Pauline Hadaway: writer and researcher. Pauline completed her doctoral research at University of Manchester examining the cultural economy and politics of peace building in Northen Ireland after the Good Friday Agreement.
Peter Ramsay, Professor of Law, LSE. Peter also writes about politics at
Chrissie Daz
The Graveyard of Euroscepticism, Peter Ramsay, Northern Star
Will the Windsor Framework get Brexit Done? Tom McTague, UnHerd
Is there no growth in support for a united Ireland? Is support shrinking instead? FactCheck NI

3.00 pm - 3.30 pm - Break (tea and coffee included in ticket price)

3.30 pm - 4.45 pm 
Debate - What is the future of the monarchy

Another aspect of the relation between the monarchy and politics is rarely ever discussed as our speaker, Don Milligan, points out.  This is “the role of the monarchy within Parliamentary democracy where the powers of the Crown [giving legitimacy]are exercised by the prime minister and the government of the day without any public or democratic scrutiny”. It means the Prime Minister instructs the monarch to appoint people to the House of Lords, Supreme Court and also to the Privy Council. Three members of the Privy council can convene completely secret meetings of first ministers, ministers and other leading figures in the state. These are not frequent, but should there be any such meetings at all?

Whilst there is a campaign to make Britain a republic, quite often the focus is on the cost of the monarchy and others have argued this is not of the utmost importance compared to the democratic impact. But is the focus on the royal family’s wealth a problem when so many other services are crying out for investment and the King is already very rich? If we had a republic, would we replace the role of monarch in some other form such as a president? Nigel Farage said a republican head of state would be “some sort of duffer, somebody who had failed”. But why would that be? If we had a presidency, how would it interact with Parliament? When we are already supposedly embarrassed by our history and tradition, how could we invest a republic with some foundational principles which might carry it on into the future, a new tradition? Should we keep the monarchy as it is, or just with all its non-Parliamentary trappings for some other reasons? If so, what would they be?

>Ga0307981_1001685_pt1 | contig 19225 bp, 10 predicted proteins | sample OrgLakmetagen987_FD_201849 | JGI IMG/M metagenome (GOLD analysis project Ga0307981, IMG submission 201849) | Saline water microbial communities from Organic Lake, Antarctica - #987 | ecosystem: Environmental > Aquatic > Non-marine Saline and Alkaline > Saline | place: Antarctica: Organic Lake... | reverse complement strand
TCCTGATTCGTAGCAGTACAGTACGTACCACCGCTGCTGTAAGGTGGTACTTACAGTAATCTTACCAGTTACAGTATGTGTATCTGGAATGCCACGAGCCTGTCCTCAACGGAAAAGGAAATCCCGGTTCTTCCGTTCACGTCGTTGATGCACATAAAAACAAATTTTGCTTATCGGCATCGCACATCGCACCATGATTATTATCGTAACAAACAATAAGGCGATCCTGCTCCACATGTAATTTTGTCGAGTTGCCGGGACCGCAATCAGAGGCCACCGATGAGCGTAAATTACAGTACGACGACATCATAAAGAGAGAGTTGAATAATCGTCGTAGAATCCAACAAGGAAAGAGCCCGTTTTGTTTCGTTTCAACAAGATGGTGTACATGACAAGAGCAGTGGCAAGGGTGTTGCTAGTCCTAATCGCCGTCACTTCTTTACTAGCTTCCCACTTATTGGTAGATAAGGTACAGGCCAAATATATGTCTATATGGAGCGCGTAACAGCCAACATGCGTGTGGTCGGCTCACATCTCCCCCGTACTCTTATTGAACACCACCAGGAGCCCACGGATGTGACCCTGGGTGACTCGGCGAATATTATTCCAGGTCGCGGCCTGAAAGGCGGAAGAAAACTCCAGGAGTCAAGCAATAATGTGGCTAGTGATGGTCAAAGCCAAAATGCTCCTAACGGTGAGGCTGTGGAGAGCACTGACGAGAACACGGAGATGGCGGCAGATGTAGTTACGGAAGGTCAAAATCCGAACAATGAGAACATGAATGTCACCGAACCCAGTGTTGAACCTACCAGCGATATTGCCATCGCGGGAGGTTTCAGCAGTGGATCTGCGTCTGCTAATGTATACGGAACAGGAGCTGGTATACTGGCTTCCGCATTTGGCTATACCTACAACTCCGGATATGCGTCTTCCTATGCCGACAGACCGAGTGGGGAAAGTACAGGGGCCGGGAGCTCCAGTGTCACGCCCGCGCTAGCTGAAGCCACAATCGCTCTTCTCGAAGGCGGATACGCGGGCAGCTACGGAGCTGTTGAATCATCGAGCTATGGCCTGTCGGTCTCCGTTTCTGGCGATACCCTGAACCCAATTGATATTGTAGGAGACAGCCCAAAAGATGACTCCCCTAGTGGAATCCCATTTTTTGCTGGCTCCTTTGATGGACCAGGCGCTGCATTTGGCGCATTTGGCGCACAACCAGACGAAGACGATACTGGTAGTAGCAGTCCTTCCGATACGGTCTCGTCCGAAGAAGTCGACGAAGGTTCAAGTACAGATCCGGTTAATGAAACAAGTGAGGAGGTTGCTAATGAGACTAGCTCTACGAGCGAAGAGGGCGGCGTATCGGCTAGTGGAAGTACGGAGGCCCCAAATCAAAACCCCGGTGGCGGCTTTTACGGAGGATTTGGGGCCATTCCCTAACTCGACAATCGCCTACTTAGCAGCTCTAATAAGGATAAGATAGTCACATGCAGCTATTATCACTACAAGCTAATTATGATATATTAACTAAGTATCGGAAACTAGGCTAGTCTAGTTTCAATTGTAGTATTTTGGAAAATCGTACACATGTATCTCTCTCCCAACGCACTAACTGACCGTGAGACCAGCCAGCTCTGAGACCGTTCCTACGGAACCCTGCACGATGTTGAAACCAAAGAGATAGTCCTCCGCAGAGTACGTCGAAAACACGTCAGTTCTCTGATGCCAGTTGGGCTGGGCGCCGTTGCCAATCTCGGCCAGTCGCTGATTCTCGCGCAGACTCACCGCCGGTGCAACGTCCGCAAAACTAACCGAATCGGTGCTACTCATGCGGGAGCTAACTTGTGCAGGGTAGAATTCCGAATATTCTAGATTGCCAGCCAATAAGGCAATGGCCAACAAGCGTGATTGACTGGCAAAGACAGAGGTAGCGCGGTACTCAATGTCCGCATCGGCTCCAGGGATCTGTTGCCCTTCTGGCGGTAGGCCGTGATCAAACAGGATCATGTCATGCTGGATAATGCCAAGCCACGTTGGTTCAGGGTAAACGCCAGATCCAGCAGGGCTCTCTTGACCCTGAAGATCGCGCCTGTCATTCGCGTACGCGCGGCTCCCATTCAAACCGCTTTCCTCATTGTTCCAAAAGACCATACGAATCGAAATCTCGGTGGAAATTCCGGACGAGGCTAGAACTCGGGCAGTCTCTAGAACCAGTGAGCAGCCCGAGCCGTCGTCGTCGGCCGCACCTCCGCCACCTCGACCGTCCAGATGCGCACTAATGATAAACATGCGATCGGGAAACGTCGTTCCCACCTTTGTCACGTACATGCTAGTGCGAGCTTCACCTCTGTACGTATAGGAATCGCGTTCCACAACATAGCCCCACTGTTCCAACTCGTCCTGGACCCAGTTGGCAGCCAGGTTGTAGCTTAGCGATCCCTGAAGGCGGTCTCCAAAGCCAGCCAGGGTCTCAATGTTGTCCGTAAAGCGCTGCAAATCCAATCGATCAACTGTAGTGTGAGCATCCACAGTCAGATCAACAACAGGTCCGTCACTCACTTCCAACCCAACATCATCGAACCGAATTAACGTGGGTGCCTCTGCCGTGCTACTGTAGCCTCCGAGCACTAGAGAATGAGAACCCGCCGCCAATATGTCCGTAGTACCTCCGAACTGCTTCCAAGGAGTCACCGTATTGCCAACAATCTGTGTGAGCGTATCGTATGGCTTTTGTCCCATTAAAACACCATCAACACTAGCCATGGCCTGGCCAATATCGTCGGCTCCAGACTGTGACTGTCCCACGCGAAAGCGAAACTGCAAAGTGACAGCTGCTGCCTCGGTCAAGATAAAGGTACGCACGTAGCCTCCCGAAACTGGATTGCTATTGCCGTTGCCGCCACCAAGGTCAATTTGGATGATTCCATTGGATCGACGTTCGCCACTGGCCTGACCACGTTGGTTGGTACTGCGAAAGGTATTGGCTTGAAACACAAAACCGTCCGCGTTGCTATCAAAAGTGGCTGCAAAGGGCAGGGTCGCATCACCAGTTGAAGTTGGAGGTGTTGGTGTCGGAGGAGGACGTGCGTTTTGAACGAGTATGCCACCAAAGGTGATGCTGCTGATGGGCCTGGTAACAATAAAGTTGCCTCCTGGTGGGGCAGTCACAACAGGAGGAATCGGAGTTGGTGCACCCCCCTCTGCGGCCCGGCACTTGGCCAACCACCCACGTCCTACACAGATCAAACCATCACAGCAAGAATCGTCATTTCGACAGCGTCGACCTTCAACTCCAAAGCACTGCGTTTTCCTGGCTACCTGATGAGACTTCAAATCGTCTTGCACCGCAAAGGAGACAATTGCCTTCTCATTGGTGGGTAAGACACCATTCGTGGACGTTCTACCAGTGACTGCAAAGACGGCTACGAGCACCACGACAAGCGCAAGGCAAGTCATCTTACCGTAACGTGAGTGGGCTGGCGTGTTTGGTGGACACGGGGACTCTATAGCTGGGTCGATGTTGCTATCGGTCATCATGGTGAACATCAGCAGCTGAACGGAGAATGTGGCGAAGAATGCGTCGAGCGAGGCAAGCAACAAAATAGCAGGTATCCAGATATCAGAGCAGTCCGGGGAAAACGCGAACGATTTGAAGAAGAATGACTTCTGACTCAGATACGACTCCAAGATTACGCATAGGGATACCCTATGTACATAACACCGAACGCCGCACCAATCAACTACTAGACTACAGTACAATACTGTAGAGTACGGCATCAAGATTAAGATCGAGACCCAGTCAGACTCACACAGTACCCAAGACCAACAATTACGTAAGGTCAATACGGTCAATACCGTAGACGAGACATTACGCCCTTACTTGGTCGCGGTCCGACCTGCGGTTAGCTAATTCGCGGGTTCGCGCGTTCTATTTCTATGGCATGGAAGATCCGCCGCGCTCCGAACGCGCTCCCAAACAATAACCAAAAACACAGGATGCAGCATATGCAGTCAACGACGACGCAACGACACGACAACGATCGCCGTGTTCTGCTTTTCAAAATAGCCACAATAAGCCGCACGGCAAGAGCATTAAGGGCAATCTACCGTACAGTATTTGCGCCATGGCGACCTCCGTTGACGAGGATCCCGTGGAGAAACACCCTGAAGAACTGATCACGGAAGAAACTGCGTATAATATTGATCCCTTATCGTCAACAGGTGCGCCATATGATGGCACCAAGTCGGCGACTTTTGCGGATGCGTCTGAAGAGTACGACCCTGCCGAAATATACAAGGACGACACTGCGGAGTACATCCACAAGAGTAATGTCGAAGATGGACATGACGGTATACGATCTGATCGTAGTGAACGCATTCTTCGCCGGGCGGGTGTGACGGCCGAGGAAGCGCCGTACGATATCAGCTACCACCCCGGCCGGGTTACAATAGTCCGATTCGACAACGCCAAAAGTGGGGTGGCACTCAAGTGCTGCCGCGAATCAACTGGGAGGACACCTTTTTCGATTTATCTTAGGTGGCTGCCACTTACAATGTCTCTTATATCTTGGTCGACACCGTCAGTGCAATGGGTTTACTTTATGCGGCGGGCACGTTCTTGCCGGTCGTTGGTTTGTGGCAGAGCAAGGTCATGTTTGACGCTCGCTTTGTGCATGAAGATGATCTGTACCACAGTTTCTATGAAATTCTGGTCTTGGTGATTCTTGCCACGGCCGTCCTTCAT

Don Milligan: author, The Embrace of Capital: Capitalism from the Inside (Zero books 2022. Don has been a gay activist, trade unionist, and member of the communist movement for many years.
Tessa Clarke: Tessa is a journalist, author, documentary reporter and blogs at Diary.of.a.Journalist on Instagram. She is the author of two books on free speech, privacy and the royals.
Rosie Cuckston
What's wrong with the monarchy? Don Milligan, Off the Cuff
The republican anti-aesthetic, Samuel Martin, The Critic
The rational case for a British republic, Mick Hume, Spiked Online